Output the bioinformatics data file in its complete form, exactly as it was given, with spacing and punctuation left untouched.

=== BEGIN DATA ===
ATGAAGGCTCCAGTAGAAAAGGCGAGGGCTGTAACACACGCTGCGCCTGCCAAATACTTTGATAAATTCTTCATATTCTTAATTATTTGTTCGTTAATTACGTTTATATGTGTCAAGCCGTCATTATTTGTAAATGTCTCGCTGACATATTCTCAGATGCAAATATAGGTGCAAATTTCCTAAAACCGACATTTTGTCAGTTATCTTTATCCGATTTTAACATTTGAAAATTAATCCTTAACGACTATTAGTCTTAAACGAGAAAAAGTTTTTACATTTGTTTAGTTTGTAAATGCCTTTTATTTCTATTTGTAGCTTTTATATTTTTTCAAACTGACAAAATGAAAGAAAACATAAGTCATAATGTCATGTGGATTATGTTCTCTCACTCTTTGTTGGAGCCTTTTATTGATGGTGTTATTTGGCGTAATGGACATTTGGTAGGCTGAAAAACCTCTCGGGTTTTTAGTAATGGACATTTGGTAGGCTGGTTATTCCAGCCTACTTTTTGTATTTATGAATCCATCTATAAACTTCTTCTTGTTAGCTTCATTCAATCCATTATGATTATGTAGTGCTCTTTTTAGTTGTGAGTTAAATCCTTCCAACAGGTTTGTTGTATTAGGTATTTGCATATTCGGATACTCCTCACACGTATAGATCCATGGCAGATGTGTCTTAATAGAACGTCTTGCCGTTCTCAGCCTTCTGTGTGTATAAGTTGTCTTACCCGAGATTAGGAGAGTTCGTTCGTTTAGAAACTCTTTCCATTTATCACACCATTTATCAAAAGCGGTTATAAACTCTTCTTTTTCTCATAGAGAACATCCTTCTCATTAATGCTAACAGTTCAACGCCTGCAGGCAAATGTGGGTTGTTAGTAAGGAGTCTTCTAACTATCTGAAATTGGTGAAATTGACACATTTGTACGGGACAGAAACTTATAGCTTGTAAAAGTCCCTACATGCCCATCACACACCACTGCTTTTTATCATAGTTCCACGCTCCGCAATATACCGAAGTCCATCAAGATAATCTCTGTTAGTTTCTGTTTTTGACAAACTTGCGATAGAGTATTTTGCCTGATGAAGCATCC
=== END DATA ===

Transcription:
ATGAAGGCTCCAGTAGAAAAGGCGAGGGCTGTAACACACGCTGCGCCTGCCAAATACTTTGATAAATTCTTCATATTCTTAATTATTTGTTCGTTAATTACGTTTATATGTGTCAAGCCGTCATTATTTGTAAATGTCTCGCTGACATATTCTCAGATGCAAATATAGGTGCAAATTTCCTAAAACCGACATTTTGTCAGTTATCTTTATCCGATTTTAACATTTGAAAATTAATCCTTAACGACTATTAGTCTTAAACGAGAAAAAGTTTTTACATTTGTTTAGTTTGTAAATGCCTTTTATTTCTATTTGTAGCTTTTATATTTTTTCAAACTGACAAAATGAAAGAAAACATAAGTCATAATGTCATGTGGATTATGTTCTCTCACTCTTTGTTGGAGCCTTTTATTGATGGTGTTATTTGGCGTAATGGACATTTGGTAGGCTGAAAAACCTCTCGGGTTTTTAGTAATGGACATTTGGTAGGCTGGTTATTCCAGCCTACTTTTTGTATTTATGAATCCATCTATAAACTTCTTCTTGTTAGCTTCATTCAATCCATTATGATTATGTAGTGCTCTTTTTAGTTGTGAGTTAAATCCTTCCAACAGGTTTGTTGTATTAGGTATTTGCATATTCGGATACTCCTCACACGTATAGATCCATGGCAGATGTGTCTTAATAGAACGTCTTGCCGTTCTCAGCCTTCTGTGTGTATAAGTTGTCTTACCCGAGATTAGGAGAGTTCGTTCGTTTAGAAACTCTTTCCATTTATCACACCATTTATCAAAAGCGGTTATAAACTCTTCTTTTTCTCATAGAGAACATCCTTCTCATTAATGCTAACAGTTCAACGCCTGCAGGCAAATGTGGGTTGTTAGTAAGGAGTCTTCTAACTATCTGAAATTGGTGAAATTGACACATTTGTACGGGACAGAAACTTATAGCTTGTAAAAGTCCCTACATGCCCATCACACACCACTGCTTTTTATCATAGTTCCACGCTCCGCAATATACCGAAGTCCATCAAGATAATCTCTGTTAGTTTCTGTTTTTGACAAACTTGCGATAGAGTATTTTGCCTGATGAAGCATCC